On May 28, the colonel ordered his helicopter down to rescue troops who had wandered into a minefield. Some were airlifted out, but he stayed behind with his troops. A soldier tripped a mine, shattering his leg and wounding the colonel, who crawled atop the thrashing victim to stop him from setting off more mines. Three other troopers were killed by an exploding mine, but the colonel led the survivors to safety. The incident sealed his reputation as a commander willing to risk his life for his men.
Rest in Peace.
Actor Jack Klugman Best Known for Rolls in “The Odd Couple” and “Quincy” Dies in Los Angeles at Age 90
The Odd Couple reunited in Heaven … Jack Klugman passes away at age 90.
Jack Klugman, April 27, 1922 – December 24, 2012, Rest in Peace
Jack Klugman, the legendary TV actor best know for his roles as Oscar Madison, the NYC sportswriter and roommate of Felix Unger in the TV show ‘The Odd Couple’ and the crime fighting medical examiner in ‘Quincy, ME’ has passed away in Los Angeles, CA at the age of 90. The messy and impulsive Klugman was a great contrast Tony Randall in ‘The Odd Couple”. Its hard to believe the show was only on for 5 seasons. Later Klugman would play a crime fighting medical examiner from 1976 to 1983. It was the precursor of the present day CSI shows. Klugman died with his wife at his side.
“The Odd Couple” … One of the greatest comedies ever!
Jack Klugman, the prolific, craggy-faced character actor and regular guy who was loved by millions as the messy one in TV’s “The Odd Couple” and the crime-fighting coroner in “Quincy, M.E.,” died Monday, a son said. He was 90.
Klugman, who lost his voice to throat cancer in the 1980s and trained himself to speak again, died with his wife at his side.
“He had a great life and he enjoyed every moment of it and he would encourage others to do the same,” son Adam Klugman said.
Adam Klugman said he was spending Christmas with his brother, David, and their families. Their father had been convalescing for some time but had apparently died suddenly and they were not sure of the exact cause.
His good friend Tony Randall died in 2004 at age 84.
The Narcissist in Chief … Because it’s all about Barack Obama.
Unbelievable, Yesterday during the funeral for Democrat Hawaiian Senator Inouye in Washington, DC, President Barack Obama decided to make opportunity about himself and his life. This actually went on for 10 minutes. This president truly has issues. The politics of “I”. What an ego his dude has. As stated by the American Thinker, “Obama likes to see events through the lens of his own life’s chronology” Because it’s all about him.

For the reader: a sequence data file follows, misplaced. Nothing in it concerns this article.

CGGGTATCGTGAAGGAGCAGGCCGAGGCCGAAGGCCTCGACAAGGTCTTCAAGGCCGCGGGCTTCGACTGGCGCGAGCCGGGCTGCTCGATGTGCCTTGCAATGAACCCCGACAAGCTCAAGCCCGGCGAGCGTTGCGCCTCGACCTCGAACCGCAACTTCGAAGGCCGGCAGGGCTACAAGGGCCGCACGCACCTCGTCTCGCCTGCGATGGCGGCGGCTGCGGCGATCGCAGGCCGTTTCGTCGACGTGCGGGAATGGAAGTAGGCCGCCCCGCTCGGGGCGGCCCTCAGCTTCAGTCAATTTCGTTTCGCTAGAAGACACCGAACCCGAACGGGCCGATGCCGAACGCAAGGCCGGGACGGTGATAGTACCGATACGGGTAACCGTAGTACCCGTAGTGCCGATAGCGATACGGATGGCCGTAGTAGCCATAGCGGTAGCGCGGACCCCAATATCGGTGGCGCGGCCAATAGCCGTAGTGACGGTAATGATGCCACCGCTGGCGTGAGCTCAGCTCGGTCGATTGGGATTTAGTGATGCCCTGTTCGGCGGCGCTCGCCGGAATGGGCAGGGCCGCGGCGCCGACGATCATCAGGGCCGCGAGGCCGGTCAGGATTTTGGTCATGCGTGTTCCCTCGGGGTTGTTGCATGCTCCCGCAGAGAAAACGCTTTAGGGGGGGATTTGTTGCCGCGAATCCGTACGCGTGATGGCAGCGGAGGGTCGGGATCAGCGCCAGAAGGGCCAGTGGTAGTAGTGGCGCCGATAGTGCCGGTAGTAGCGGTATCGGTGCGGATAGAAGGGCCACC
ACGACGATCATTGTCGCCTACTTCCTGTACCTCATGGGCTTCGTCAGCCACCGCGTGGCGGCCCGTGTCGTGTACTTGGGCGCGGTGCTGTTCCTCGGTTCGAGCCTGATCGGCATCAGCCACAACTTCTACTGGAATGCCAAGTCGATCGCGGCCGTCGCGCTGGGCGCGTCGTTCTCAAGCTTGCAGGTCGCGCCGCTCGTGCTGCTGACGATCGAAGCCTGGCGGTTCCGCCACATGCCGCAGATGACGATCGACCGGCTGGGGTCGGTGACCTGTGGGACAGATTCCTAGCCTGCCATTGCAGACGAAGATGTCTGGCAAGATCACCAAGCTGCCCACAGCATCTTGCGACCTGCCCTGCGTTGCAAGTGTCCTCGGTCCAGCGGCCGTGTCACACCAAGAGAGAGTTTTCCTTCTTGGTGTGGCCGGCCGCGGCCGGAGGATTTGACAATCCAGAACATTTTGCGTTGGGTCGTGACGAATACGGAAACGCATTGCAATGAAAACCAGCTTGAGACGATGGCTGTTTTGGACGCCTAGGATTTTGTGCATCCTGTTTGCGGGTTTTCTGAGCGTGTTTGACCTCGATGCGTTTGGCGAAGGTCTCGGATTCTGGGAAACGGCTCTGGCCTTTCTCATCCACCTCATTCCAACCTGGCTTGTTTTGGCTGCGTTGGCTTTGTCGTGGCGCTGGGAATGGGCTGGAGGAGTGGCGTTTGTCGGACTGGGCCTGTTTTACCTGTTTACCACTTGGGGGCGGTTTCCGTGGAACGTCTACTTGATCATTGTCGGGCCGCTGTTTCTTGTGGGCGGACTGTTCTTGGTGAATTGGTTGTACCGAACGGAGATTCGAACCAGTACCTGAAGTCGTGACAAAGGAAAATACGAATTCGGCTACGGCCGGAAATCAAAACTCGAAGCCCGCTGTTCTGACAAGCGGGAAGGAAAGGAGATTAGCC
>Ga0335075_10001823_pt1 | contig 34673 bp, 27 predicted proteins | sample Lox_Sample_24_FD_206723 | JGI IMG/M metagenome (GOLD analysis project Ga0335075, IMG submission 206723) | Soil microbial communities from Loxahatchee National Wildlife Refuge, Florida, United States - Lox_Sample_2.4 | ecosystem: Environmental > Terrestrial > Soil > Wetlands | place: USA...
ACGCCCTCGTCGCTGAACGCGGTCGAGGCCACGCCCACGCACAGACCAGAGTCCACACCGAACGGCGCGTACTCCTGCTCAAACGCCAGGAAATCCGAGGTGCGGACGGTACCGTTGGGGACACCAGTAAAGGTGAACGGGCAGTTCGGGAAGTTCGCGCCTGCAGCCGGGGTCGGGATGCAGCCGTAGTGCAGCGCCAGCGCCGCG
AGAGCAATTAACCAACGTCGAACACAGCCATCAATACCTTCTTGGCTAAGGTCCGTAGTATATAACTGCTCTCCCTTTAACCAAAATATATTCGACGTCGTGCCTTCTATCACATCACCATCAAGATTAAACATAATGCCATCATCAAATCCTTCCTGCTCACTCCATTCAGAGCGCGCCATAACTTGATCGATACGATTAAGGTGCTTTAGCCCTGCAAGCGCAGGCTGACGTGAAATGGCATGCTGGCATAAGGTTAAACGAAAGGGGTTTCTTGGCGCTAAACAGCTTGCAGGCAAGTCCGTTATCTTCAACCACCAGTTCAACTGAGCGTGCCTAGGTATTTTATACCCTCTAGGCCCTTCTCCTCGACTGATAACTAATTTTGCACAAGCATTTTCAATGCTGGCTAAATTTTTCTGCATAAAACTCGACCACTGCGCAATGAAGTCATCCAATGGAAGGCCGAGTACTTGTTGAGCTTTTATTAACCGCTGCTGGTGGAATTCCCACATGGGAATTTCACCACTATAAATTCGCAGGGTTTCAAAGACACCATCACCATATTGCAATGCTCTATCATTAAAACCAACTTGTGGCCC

Barack Obama referred to himself 63 times, Obama used the word “my” 21 times, “me” 12 times, and “I” 30 times.
UPDATE I: From Slate - President Obama was supposed to eulogize the memory of Sen. Daniel Inouye. Instead he told us about his favorite summer vacation.
Obama likes to see events through the lens of his own life’s chronology. Thus we learn that Inouye was elected to the Senate when Obama was 2 years old. Now you could make this relevant by describing how Inouye worked to send federal dollars (you don’t have to call it “pork” at a funeral) to transform Hawaii’s roads and schools, for example, so that the Hawaii Obama grew up in had the kind of facilities people on the mainland had long taken for granted. But no, we simply learn that Inouye was Obama’s senator until he left the state to go to college—something apparently more momentous than anything Inouye did during his decades in office.
US Senator Daniel K. Inouye of Hawaii died at the age of 88 at Walter Reed National Military Medical Center in Bethesda, MD from respiratory complications. He served in WWII, was a member of Congress and a US Senator since 1962. In 1959 when he was elected to the House because the first Japanese American elected to Congress. Since 2010 Sen. Inouye had been the Senate’s president pro tempore, which put him third in the line of succession for the presidency. Inouye was also a Medal of Honor recipient. Rest in Peace.
Daniel K. Inouye … Rest in Peace
Sen. Daniel K. Inouye of Hawaii, a highly decorated World War II combat veteran who used his status as one of the most powerful Democrats in Washington and the second-longest-serving senator in history to send billions of dollars to his home islands, died Monday at Walter Reed National Military Medical Center in Bethesda. He was 88.
Peter Boyland, a spokesman for the senator, said the cause was respiratory complications.
He cut a singular figure in the nation’s capital when he arrived in Washington in 1959 as a representative from the newest state and the first Japanese American elected to Congress.
Actor Larry Hagman of ‘Dallas’ and ‘I Dream of Jeannie’ Fame Dies at Age 81 in Texas from Complications of Cancer
Larry Hagman, the actor who played such iconic roles as Major Anthony Nelson and J.R Ewing of ‘I Dream of Jeannie’ and ‘Dallas’ fame, respectively, has passed away at the age of 81 due to complications of cancer. Hagman was surrounded by his family and friends in Texas and died peacefully as per a family statement. Never has an actor been so loved and hated as to the roles that Hagman portrayed. From the bumbling and comical character of astronaut Major Nelson and everyone’s dream to have a problem like how to deal with a Jeannie, Barbara Eden, to the ruthless, conniving and mischievous Dallas business man J.R. Ewing … Rest in Peace Larry Hagman.